Clark University students during the first week of classes in Worcester, Mass. Photo: Kayana Szymczak/New York Times
New college students are learning about “subtle insults” — aka microaggressions — reports Stephanie Saul in the New York Times.
The story starts at Clark University in Worcester, Mass.
A freshman tentatively raises her hand and takes the microphone. “I’m really scared to ask this,” she begins. “When I, as a white female, listen to music that uses the N word, and I’m in the car, or, especially when I’m with all white friends, is it O.K. to sing along?”
The answer, from Sheree Marlowe, the new chief diversity officer at Clark University, is an unequivocal “no.”
Marlowe warned students to avoid “comments, snubs or insults . . . targeted at people based on their membership in a marginalized group,” reports the Times.
Among her other tips: Don’t ask an Asian student you don’t know for help on your math homework or randomly ask a black student if he plays basketball. Both questions make assumptions based on stereotypes.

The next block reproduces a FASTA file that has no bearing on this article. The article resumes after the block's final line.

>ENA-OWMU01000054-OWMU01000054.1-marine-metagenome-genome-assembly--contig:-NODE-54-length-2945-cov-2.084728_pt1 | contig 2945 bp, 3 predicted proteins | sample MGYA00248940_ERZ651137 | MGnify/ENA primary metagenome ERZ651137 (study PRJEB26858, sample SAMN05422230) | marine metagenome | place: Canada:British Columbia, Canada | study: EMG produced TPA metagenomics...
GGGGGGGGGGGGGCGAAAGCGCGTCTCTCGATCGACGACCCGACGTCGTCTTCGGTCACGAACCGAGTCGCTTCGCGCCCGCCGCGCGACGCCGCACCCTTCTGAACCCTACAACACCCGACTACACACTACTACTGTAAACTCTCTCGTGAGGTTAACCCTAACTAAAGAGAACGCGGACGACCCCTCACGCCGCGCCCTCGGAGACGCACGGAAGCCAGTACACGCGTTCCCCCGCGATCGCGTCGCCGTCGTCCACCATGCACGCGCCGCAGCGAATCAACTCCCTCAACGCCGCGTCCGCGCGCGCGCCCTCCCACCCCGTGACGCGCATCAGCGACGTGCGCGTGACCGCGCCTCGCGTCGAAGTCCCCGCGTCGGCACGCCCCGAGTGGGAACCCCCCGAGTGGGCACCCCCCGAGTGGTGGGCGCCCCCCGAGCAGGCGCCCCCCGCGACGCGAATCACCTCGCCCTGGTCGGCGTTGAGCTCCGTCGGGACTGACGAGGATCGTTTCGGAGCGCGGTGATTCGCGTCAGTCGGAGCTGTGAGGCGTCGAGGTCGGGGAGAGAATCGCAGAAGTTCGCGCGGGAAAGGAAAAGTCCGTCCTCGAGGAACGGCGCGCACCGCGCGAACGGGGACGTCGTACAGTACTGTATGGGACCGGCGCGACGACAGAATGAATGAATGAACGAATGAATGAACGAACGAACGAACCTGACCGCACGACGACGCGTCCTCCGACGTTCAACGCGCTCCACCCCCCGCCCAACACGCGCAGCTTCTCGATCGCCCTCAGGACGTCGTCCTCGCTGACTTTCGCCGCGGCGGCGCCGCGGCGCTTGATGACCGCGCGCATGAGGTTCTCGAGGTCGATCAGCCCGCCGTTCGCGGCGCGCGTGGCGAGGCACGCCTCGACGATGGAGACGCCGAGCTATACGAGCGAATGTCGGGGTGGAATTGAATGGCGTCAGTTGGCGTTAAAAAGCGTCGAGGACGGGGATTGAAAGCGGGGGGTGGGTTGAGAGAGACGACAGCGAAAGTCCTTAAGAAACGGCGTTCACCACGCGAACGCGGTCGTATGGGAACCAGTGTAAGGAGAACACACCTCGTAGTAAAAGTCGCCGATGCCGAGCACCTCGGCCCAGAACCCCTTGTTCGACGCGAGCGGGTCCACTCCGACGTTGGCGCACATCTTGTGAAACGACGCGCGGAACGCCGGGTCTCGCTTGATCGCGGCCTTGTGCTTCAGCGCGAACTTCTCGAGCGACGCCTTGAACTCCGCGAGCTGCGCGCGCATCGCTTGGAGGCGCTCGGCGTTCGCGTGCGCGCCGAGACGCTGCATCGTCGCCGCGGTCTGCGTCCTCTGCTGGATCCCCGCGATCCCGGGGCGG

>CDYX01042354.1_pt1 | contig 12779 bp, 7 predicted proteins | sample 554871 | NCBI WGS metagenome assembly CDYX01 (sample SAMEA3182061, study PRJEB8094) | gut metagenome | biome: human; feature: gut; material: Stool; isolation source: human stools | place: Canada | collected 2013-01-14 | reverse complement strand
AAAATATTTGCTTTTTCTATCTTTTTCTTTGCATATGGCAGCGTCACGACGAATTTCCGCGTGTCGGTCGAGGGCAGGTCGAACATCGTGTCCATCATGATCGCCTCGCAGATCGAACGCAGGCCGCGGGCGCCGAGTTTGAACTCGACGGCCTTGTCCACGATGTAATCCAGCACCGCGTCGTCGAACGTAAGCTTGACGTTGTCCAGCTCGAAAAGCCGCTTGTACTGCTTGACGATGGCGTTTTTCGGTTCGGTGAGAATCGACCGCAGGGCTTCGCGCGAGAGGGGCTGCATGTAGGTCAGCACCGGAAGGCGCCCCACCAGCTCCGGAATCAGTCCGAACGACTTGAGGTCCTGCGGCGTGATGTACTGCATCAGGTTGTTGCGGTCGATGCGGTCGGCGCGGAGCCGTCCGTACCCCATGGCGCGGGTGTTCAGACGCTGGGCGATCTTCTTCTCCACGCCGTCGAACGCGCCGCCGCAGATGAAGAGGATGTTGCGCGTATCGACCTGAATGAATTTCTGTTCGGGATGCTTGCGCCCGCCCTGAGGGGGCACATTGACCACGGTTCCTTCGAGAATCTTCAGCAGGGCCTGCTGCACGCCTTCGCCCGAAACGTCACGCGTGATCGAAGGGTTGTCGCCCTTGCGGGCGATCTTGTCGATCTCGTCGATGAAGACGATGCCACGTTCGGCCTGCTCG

“You guys” is out too. It could be interpreted as excluding women.
Microaggressions can be silent.
“What’s an environmental microaggression?” Ms. Marlowe asked the auditorium of about 525 new students. She gave an example. “On your first day of class, you enter the chemistry building and all of the pictures on the wall are scientists who are white and male,” she said. “If you’re a female, or you just don’t identify as a white male, that space automatically shows that you’re not represented.”
A nonverbal microaggression could be when a white woman clutches her purse as a black or Latino person approaches.
Another subset of microaggression is known as the microinvalidation, which includes comments suggesting that race plays a minor role in life’s outcomes, like “Everyone can succeed in this society if they work hard enough.”
I’d call that an opinion.
BTW, a biological male can “self-identify” as female, but a white person can’t self-identify as black, according to Marlowe. Students seemed confused, writes Saul.